For the L2T2 system, typical values of physical parameters are 0.15 m/s, *μ*s, *μ*s, kg/m^{3}, J/kgK, 10^{−8} m^{2} *s*^{−1}, *μ*m, *μ*m, mW , *μ*m, , , and .

#### 3. Results and Discussion

The double integral (14) was evaluated using a standard NAG library routine. For the values of the parameters chosen, we found that the number of terms in the infinite series is small. This is because the axis of the beam passes over any given point in a time of order 200 *μ*s, which is comparable to the heating time *μ*s. Thus only a few laser pulses can affect the temperature at a given point.

Consider the temperature field at near . The axis of the laser passes over at time . However, the temperature field near will depend on the precise times when the laser was switched on and off. In our calculations we have assumed that the laser is switched on at , , . In particular this means that the laser was turned off for −50 *μ*s if *μ*s, and consequently the maximum temperature in the dye coat layer cannot be at . Numerical calculation shows that the maximum temperature in the dye coat layer is near 2.5 *μ*m, and hence our numerical results are shown for this value of . The position of maximum temperature will depend on the parameter values chosen.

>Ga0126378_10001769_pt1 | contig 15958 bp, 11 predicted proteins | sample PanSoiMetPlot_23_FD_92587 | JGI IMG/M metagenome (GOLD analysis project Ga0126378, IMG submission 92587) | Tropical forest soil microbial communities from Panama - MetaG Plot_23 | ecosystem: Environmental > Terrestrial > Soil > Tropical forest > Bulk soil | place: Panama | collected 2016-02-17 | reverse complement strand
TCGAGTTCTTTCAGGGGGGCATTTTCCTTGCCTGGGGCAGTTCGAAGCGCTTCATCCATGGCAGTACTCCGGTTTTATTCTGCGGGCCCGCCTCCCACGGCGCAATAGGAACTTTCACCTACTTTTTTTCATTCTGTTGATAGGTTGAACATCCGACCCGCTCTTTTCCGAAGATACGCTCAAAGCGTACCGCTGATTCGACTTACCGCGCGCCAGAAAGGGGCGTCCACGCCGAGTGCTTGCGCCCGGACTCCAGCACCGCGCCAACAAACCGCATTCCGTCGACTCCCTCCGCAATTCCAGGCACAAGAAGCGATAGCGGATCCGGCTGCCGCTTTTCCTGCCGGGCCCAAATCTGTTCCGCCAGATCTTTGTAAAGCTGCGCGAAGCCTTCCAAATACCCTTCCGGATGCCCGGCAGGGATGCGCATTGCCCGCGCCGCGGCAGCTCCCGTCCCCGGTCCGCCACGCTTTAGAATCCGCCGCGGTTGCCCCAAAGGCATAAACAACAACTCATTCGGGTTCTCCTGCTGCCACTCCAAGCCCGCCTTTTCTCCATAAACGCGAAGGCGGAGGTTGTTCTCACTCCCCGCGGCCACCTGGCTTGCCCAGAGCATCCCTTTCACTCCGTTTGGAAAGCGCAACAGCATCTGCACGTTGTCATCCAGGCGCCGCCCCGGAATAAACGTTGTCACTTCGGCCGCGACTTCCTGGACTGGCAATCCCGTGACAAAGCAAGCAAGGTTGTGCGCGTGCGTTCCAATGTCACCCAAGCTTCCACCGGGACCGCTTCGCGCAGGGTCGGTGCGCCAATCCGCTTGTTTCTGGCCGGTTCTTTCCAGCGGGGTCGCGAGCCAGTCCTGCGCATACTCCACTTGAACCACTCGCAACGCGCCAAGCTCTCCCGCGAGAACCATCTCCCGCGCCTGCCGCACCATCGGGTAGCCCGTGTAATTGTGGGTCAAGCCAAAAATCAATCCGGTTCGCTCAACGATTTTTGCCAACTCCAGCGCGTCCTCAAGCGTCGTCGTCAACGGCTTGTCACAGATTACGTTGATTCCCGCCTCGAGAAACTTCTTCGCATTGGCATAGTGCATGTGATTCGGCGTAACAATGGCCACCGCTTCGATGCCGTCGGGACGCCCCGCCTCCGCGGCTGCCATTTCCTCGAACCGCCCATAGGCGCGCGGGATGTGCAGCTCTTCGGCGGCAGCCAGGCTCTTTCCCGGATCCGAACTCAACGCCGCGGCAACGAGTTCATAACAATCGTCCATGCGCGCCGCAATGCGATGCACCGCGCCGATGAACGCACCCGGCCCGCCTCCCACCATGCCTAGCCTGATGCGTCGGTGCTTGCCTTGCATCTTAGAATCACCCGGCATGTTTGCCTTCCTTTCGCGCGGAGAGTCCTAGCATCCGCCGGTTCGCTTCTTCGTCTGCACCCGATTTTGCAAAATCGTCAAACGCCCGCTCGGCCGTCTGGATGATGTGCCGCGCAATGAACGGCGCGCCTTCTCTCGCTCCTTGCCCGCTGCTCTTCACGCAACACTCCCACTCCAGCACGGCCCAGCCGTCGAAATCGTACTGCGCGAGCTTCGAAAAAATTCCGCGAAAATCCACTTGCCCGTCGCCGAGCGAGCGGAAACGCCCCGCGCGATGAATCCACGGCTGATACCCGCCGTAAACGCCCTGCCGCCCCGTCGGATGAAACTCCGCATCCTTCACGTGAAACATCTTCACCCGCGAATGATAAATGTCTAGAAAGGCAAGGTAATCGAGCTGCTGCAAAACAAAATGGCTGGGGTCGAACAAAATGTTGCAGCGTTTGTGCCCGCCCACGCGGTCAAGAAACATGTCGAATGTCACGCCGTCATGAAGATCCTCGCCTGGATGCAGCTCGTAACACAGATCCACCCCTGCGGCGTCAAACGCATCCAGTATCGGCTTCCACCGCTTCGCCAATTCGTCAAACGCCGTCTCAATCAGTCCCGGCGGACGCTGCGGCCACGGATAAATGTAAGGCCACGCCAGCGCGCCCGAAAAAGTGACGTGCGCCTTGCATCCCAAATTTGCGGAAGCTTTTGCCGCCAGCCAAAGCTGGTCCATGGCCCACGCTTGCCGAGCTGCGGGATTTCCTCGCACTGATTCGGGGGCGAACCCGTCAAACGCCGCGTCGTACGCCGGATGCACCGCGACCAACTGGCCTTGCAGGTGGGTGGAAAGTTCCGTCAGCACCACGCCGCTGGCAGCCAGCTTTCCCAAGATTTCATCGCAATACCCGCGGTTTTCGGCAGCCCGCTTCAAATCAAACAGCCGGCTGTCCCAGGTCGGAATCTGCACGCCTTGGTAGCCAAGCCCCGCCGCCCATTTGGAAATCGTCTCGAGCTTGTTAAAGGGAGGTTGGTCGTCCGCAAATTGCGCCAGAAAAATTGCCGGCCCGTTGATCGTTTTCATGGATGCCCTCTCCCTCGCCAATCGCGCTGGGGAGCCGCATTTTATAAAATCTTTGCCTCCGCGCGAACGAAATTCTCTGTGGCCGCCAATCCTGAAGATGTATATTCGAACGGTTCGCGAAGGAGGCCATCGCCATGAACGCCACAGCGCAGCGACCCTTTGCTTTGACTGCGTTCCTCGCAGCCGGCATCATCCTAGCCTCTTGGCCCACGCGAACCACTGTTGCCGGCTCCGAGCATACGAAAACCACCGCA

The -temperature profile at various times for *μ*m, is shown in Figure 2. It can be seen that the temperature rises between −100 *μ*s and −50 *μ*s but then falls until because the laser is turned off. The temperature then rises rapidly to about over the next *μ*s because the laser is switched on at , and its axis is close to *μ*m. The laser is then turned off again and the temperature falls slowly to at *μ*s, as heat conducts upwards and downwards from the dye coat layer, with negligible heat input from the laser. This is shown in Figure 3.